I work in the fields of premodern Chinese philosophy and intellectual history (Warring States to 12th century), working primarily on the philosophy of emotions, cognition and subjectivity. I am particularly interested in how our ways of understanding the self and the human being are intertwined with our ideas about the workings of the natural world. I am also interested in how this nexus of convergences shapes our values and our conceptions of the moral life.
These are some of the themes I deal with in my new book, The Emotions in Early Chinese Philosophy, which was released in February 2017 with Oxford University Press.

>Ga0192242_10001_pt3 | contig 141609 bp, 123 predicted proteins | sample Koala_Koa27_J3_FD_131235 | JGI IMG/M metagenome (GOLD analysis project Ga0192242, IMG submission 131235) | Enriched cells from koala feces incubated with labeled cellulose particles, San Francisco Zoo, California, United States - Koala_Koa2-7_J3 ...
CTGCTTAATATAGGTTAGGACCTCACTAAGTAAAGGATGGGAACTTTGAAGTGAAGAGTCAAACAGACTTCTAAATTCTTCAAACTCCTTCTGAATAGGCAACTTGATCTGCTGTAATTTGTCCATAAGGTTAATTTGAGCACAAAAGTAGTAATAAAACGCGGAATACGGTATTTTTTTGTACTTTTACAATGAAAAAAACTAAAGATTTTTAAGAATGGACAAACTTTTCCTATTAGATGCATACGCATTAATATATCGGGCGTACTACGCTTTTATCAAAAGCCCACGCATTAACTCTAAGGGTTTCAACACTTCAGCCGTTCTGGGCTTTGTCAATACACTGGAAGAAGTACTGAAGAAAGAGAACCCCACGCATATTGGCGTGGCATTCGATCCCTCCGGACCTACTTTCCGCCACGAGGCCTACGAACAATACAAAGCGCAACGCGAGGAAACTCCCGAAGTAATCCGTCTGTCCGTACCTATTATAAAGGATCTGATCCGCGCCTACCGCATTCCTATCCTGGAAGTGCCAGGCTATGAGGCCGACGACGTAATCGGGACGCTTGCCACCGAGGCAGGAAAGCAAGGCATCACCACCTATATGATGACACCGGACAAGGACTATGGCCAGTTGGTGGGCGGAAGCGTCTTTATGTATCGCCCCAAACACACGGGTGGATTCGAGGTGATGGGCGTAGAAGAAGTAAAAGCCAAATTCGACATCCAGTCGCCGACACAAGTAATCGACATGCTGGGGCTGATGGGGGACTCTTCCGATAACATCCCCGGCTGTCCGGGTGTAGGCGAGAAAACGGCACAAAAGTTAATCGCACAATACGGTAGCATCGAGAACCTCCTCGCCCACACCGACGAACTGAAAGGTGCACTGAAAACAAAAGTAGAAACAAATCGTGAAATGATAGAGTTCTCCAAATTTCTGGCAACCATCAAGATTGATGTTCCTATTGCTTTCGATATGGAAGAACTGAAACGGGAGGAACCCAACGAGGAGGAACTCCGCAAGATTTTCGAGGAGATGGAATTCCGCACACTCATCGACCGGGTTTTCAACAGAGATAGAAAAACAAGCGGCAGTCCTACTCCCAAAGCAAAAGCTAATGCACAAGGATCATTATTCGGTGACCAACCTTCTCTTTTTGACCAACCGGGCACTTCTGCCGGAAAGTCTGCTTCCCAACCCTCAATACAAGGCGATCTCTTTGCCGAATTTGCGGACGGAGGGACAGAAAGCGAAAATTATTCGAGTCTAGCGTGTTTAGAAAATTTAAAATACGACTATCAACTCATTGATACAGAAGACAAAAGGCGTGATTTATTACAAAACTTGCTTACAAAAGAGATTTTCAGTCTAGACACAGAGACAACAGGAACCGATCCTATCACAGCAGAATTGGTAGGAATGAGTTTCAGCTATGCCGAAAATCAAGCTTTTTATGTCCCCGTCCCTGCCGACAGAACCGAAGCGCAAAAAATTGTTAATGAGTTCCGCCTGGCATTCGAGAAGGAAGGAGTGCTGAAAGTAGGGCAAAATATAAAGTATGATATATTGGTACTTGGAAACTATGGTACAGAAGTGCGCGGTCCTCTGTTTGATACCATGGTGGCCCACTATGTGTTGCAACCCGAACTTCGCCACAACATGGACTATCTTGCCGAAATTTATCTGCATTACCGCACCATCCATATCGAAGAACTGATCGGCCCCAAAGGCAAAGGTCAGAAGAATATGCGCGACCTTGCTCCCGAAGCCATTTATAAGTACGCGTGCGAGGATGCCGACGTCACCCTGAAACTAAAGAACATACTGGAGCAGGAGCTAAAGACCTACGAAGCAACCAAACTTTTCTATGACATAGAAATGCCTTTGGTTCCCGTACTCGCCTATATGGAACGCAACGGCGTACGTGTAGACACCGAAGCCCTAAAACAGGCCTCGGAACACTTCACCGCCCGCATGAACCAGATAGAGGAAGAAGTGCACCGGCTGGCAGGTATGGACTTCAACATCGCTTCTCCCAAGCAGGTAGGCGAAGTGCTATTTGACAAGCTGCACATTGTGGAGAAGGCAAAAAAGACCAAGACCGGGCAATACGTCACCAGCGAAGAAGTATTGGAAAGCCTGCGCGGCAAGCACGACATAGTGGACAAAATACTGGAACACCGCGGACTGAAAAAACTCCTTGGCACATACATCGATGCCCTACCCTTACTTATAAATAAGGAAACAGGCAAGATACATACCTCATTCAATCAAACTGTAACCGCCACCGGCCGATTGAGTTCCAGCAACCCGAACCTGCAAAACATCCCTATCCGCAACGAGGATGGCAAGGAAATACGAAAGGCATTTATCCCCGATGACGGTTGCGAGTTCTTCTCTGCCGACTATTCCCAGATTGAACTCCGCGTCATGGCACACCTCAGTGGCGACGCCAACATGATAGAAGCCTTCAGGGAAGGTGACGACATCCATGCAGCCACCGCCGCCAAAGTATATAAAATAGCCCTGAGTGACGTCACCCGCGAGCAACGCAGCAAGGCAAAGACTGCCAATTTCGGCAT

For winter terms 2017 and 2018, with a grant from the CEU Humanities Initiative to conducted research and taught courses in Chinese philosophy and intellectual culture in the departments of Philosophy and Medieval Studies. Under the auspices of this project I also ran a lecture series called “The Human and the Sciences of Nature: Chinese and Comparative Perspectives.” This series was supported by a European Region Lecture Series Grant from the Chiang Ching-kuo Foundation in Taiwan.
From fall 2017 I have been a Senior Research Fellow and Co-Project Director (with Professor Niels Gaul, University of Edinburgh, as Principal Investigator) of a cross-cultural China-Byzantium research project funded by a European Research Council Consolidator Grant (2017-2022), called “Classicising Learning in Medieval Imperial Systems: Cross-cultural Approaches to Byzantine Paideia and Tang/Song Xue.”